Notes

Acknowledgements

We thank the many donors who supported The Peregrine Fund’s Harpy Eagle Restoration Program: The U.S. Agency for International Development (USAID), Archie W. and Grace Berry Foundation, Burns Family Foundation, Butler Foundation, CEMEX Panama, Jim and Barbara Cimino, Liz Claiborne and Art Ortenberg Foundation, Disney Worldwide Conservation Fund, Walt Disney Company Foundation, Evie Donaldson, Charles Engelhard Foundation, ExxonMobil Foundation, Greater Los Angeles Zoo Association, Howard Gilman Foundation, Houston Zoo, Diane A. Ledder Charitable Trust, Ledder Family Charitable Trust, Mr. and Mrs. Peter Manigault, Ruth O. Mutch, Newman’s Own Organics, Norcross Wildlife Foundation, Offield Family Foundation, Paxson H. Offield, Pennzoil-Quaker State Company, Don Tyson, Wallace Genetic Foundation, Julie A. Wrigley, Wolf Creek Charitable Foundation, Zoological Society of San Diego, and other important donors. EBPM thanks Rufford Small Grants (Grant no. 18743-1), Rainforest Biodiversity Group, Idea Wild and The Explorers Club Exploration Fund–“Mamont Scholars Program” for their financial support. EBPM received logistical support from the Peugeot-ONF Carbon Sink Reforestation Project, based at the São Nicolau Farm in Cotriguaçu, Mato Grosso, Brazil. This Project is a Peugeot initiative to fulfill some of the Kyoto Protocol directions and is run by the ONF-Brasil enterprise. Victor Landeiro and Marcelo “Salsicha” Segall provided useful discussions on data analysis and theory. All research protocols and capture procedures applied for Harpy Eagles in Soberania National Park were approved by the National Environmental Authority of Panama Committee on Animal Care and were in accordance with the Guidelines of The Peregrine Fund’s Council on Animal Care. The Peregrine Fund´s Harpy Eagle Restoration Program complied with the laws of Panama during the time in which the project was carried out. We also thank staff and volunteers who have participated in The Peregrine Fund’s Harpy Eagle Restoration Program.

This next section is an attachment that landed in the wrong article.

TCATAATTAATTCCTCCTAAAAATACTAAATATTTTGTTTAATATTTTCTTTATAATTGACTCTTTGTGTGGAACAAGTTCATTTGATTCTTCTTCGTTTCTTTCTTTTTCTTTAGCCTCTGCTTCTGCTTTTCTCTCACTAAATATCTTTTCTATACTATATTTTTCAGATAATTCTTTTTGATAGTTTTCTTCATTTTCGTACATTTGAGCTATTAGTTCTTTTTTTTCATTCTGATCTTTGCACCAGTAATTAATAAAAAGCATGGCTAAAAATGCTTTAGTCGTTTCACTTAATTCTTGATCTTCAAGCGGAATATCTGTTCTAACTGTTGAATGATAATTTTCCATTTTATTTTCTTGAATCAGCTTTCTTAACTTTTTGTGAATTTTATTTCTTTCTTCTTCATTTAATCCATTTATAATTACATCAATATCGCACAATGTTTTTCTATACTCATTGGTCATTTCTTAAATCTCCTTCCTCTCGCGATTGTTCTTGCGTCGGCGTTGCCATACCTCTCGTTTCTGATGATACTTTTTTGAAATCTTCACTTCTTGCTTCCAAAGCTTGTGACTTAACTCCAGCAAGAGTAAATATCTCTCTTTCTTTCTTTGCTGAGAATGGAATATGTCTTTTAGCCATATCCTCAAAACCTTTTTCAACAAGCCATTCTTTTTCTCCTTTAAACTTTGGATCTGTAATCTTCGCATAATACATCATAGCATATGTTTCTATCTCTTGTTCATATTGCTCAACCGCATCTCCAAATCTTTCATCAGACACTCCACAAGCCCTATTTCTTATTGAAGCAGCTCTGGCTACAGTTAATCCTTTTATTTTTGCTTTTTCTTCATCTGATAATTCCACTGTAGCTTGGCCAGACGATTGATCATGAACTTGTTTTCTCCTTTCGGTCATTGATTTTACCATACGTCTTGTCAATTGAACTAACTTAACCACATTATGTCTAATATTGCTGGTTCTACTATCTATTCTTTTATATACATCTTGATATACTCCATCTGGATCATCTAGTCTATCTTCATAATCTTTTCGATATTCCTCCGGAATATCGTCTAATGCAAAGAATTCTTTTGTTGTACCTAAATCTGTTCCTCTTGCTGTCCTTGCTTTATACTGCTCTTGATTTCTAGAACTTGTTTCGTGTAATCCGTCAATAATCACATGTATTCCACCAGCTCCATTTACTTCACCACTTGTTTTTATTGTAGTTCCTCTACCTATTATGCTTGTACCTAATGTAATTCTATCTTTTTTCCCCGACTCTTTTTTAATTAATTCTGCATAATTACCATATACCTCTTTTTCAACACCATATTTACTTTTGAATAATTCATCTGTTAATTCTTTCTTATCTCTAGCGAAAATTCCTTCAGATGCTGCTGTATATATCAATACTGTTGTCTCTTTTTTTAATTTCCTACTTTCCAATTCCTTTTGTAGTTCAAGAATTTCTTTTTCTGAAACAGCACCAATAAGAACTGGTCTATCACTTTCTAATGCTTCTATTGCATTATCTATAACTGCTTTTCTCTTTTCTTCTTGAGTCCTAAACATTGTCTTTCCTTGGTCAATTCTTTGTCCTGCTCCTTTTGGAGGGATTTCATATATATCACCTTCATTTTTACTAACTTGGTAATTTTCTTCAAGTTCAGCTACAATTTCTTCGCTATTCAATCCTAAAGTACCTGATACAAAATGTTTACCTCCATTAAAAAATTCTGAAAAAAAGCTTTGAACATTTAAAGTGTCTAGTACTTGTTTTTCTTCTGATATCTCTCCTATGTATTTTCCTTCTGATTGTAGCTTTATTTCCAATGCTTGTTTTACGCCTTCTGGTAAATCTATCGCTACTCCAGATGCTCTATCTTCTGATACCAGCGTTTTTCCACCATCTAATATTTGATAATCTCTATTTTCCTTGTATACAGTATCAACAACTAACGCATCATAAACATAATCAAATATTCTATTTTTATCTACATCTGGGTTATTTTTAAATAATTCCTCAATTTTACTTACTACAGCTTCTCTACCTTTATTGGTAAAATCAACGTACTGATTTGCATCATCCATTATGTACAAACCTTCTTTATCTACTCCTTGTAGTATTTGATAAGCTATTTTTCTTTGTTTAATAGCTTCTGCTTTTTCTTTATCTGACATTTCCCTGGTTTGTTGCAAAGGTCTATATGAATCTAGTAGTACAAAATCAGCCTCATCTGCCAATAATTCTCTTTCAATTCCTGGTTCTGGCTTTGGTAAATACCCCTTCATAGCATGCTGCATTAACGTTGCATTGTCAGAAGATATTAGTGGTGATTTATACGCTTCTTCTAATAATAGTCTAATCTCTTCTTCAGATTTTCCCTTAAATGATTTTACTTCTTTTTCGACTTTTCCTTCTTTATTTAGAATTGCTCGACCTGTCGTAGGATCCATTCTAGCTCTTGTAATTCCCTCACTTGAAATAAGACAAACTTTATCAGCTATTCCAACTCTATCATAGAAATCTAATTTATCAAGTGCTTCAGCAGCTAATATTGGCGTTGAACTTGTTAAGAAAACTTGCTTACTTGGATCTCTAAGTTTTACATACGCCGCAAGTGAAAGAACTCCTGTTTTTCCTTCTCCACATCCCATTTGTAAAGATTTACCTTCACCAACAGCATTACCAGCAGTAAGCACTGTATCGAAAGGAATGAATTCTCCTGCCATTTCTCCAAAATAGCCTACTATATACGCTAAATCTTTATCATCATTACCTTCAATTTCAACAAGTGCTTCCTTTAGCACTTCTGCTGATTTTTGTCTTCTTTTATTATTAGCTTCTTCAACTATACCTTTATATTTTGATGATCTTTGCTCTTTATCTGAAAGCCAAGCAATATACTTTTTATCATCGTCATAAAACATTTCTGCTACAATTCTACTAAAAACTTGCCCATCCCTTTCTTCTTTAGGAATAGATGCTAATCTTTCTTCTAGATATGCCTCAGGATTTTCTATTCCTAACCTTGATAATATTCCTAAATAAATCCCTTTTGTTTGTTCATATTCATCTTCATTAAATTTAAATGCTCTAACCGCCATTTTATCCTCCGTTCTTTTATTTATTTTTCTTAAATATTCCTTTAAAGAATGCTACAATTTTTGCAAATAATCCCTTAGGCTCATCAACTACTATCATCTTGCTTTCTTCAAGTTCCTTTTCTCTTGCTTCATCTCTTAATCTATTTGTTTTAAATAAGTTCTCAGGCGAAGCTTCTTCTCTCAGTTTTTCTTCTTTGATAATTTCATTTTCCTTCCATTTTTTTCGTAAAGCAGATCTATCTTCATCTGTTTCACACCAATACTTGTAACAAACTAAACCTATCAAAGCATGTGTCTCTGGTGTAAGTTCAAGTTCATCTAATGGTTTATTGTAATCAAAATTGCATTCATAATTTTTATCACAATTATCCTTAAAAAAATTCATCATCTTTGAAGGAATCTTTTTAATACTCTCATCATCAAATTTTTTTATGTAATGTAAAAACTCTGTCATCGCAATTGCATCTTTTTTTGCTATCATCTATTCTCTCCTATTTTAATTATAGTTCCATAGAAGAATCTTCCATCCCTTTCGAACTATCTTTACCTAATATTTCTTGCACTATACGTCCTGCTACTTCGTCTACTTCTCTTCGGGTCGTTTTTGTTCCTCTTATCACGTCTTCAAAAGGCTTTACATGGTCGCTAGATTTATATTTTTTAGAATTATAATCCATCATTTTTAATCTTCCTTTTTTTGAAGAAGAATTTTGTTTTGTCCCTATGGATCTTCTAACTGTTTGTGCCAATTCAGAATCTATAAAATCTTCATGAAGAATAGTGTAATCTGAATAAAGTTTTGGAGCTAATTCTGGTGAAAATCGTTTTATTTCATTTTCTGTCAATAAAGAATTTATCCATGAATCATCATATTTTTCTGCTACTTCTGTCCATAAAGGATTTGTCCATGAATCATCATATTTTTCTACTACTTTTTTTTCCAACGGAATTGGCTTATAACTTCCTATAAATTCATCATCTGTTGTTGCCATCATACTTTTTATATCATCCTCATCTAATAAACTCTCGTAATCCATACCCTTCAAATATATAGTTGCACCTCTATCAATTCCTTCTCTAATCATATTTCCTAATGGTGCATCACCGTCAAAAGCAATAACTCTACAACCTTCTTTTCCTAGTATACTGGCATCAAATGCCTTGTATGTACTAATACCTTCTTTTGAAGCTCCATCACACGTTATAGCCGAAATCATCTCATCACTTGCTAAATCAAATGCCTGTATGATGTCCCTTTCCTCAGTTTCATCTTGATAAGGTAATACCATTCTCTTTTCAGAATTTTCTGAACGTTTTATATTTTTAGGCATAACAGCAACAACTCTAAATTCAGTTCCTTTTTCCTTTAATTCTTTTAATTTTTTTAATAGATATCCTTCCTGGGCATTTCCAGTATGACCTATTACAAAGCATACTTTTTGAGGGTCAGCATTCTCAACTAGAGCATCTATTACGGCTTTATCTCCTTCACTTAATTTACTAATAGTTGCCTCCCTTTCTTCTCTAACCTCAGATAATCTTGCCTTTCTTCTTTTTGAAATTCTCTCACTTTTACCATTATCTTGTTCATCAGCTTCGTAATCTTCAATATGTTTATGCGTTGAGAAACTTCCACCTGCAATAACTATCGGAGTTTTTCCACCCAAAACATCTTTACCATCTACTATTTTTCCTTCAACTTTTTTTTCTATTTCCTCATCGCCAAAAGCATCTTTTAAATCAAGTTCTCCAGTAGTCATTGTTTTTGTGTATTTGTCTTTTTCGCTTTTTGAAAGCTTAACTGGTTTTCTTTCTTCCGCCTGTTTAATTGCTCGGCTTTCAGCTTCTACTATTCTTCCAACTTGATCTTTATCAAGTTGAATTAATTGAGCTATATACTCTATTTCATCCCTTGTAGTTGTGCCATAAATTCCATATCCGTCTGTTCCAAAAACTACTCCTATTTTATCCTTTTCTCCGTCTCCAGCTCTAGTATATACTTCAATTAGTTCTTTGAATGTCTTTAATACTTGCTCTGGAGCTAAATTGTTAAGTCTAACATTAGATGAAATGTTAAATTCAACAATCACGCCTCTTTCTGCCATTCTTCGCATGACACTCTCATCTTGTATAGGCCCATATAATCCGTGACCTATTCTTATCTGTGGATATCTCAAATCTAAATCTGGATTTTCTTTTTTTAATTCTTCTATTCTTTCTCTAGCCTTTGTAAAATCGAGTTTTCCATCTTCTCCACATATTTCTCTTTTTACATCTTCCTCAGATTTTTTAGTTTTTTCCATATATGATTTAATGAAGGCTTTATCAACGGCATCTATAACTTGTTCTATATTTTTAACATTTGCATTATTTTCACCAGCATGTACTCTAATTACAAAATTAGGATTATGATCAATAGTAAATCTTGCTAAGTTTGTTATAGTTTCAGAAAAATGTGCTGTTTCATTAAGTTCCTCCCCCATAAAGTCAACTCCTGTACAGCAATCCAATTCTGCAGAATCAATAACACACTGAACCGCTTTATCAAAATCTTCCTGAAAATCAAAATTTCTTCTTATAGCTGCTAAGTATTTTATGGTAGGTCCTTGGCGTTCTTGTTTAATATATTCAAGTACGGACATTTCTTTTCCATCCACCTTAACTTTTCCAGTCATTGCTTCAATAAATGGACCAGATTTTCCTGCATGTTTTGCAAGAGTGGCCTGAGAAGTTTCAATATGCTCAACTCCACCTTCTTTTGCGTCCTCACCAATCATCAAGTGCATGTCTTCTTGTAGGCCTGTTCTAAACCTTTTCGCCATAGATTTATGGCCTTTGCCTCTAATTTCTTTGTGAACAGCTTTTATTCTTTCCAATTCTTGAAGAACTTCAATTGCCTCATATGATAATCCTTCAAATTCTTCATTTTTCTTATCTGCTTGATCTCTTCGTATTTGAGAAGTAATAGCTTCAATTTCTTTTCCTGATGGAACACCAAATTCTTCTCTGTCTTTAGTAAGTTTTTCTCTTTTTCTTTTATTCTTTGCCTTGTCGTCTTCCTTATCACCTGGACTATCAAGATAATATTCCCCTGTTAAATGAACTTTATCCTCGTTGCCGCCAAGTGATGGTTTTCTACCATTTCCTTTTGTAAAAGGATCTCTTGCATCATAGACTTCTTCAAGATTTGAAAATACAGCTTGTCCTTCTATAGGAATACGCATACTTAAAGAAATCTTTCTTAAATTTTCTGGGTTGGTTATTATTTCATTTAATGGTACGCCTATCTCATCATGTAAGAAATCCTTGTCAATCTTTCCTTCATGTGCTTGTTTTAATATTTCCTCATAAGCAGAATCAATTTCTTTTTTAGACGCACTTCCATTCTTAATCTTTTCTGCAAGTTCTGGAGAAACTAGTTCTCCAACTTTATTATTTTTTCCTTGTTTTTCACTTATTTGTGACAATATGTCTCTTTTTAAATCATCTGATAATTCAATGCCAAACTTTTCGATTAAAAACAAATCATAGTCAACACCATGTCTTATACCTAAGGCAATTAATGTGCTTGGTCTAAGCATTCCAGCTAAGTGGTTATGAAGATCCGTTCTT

Supplementary material

10336_2017_1482_MOESM1_ESM.docx (1.6 mb)
Supplementary material 1 (DOCX 1622 kb)

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Copyright information

© Dt. Ornithologen-Gesellschaft e.V. 2017

Authors and Affiliations

  • Everton B. P. Miranda
    • 1
    • 2
  • Edwin Campbell-Thompson
    • 2
    • 3
  • Angel Muela
    • 2
  • Félix Hernán Vargas
    • 2
  1. 1.ONF Brasil Gestão FlorestalCotriguaçuBrazil
  2. 2.The Peregrine FundBoiseUSA
  3. 3.Fundación Águilas de Los AndesPereiraColombia